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Monday, 18 June 2018
Page: 3097


Senator STEELE-JOHN (Western Australia) (16:30): I move:

That this bill be now read a second time.

I table an explanatory memorandum and seek leave to have the second reading speech incorporated in Hansard.

Leave granted.

The speech read as follows—

For far too long, politics has failed to properly represent young people or the issues they care about. There are many within this place, and beyond, who believe that young people do not care about our world, or that they simply haven't earned the right to participate in our society, from a perceived lack of life experience or maturity. There are those who see young people as a threat and for this reason do not, or cannot, look to the future. Many in this place see the disengagement and disenfranchisement of young people from politics as politically convenient, or even ideal.

Yet the reality is that young people can work full time and pay taxes. They can own and drive a car, contributing to the maintenance of our roads and transport infrastructure. They can have sex and make decisions about their bodies. They can be treated as adults by our justice system.

But they can't vote.

In the last few years we've seen a surge of young people making their voices heard about the issues that matter to them. Marriage equality in Australia is a key example of where young people really took a step forward and made their voices heard. From a global perspective, we've seen young people taking a lead role in culture-changing movements such as #MeToo, #MarchForOurLives and #BlackLivesMatter.

In Scotland, during the independence referendum in 2014, a decision was made to allow 16 and 17 year olds to participate for the first time. Almost 80% of that age group turned out to vote, and they continue to turn out at much higher rates than their predecessors, who weren't given an early opportunity to participate.

In Australia, young people are also disengaged from politics. However, they are also more aware and more tuned in to the issues facing our world than previous generations. The rise of digital media means that young people are now plugged into the 24 hour news cycle and they are taking part in activism. It is true that they don't see politics as representative of them, but this is our problem as legislators and representatives, not theirs.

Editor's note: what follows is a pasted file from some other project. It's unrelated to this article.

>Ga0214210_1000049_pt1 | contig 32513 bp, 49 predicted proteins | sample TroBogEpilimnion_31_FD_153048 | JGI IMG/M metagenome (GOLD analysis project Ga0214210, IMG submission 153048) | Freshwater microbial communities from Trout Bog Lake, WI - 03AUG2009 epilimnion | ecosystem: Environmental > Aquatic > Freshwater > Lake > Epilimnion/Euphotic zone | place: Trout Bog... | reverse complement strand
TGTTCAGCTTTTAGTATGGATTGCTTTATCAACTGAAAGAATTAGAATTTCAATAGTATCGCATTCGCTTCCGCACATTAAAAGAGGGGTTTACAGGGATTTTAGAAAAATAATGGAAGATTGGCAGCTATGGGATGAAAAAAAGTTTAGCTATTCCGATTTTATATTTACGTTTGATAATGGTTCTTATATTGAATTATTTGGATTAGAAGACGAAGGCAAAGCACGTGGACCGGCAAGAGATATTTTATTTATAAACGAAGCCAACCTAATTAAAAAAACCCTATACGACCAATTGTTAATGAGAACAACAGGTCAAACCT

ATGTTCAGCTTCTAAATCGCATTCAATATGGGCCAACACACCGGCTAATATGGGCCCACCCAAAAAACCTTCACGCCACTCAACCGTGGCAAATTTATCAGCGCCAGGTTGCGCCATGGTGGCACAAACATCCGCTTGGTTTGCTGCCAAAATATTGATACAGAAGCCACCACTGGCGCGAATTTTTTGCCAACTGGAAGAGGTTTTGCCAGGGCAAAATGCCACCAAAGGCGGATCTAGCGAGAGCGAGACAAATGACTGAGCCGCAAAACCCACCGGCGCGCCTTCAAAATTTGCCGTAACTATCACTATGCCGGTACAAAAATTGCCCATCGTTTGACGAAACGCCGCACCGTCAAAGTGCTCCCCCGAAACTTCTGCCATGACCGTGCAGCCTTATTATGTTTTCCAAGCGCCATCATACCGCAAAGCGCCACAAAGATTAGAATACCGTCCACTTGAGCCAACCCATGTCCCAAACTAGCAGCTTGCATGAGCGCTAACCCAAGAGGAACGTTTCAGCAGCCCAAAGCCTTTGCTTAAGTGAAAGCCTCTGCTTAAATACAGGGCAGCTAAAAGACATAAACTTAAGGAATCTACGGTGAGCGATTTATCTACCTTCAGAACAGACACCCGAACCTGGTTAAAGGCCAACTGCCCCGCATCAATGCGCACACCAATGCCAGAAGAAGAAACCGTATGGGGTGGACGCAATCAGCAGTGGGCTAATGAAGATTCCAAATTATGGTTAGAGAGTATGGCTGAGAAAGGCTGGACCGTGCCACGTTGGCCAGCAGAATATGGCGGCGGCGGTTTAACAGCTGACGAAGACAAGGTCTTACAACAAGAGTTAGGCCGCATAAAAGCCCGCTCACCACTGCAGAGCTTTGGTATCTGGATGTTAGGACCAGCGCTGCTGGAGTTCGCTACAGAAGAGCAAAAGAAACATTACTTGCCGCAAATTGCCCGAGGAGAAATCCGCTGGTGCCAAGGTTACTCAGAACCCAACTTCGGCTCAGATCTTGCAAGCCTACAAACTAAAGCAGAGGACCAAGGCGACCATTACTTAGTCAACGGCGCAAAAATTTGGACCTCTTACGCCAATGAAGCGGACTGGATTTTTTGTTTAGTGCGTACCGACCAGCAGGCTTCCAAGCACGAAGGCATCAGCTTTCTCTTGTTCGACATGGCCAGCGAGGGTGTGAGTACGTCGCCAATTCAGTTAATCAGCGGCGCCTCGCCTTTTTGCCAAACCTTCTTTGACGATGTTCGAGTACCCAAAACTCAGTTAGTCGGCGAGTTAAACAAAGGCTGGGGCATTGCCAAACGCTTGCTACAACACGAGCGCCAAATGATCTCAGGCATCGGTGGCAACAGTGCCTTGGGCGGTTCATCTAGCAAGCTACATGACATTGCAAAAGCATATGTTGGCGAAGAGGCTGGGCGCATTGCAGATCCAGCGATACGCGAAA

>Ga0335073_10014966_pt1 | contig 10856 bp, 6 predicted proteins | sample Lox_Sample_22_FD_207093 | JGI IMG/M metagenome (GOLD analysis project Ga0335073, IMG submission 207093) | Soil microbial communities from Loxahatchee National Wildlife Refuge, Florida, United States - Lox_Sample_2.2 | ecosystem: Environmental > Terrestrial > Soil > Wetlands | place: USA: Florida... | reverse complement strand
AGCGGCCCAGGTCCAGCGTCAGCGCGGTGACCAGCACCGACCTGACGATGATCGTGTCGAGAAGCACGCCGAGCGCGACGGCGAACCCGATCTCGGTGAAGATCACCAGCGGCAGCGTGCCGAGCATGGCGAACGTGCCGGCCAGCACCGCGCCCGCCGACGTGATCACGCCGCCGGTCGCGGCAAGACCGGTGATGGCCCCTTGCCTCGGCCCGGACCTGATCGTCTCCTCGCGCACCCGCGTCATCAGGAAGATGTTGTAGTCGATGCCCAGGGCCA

The old parties don't value young people as a constituency because the old parties are only focused on the three year election cycle. They know they can simply speak to the same old constituencies and rely on this getting them across the line and it's not good enough!

My generation will have to live with the consequences of the decisions made in this place for the longest time. As the youngest person in this place by close to a decade, and the only person under the age of 30, I think it speaks volumes about the lack of real representation for my generation. It's time we recognised the enormous contribution that young people give to our society and included them in our decision making.

What this bill seeks to do is lower the voting age to 16 in Australia, whilst leaving the age of compulsory voting at 18. This will serve as a grace period for young people, allowing them to familiarise themselves with our electoral process without fear of being penalised. It will facilitate greater civics education and allow teachers to bring process - not party politics - into the classroom in a tangible way. It will foster a culture of civic participation amongst young people, leaving them in good stead for the rest of their lives as we know that voting is a habit. We want them to form this habit early so that it stays with them.

And finally what this bill seeks to do is update our archaic electoral practices that say you are not allowed to participate on Election Day if you have not updated your details on the electoral roll. It's 2018, and we should have enough flexibility in our system to allow people to do so at a polling place, on polling day.

It's time to lower the voting age to 16 in Australia and show young people that we hear them, we care about their opinions and we are working for their future.

Senator STEELE-JOHN: I seek leave to continue my remarks later.

Leave granted; debate adjourned.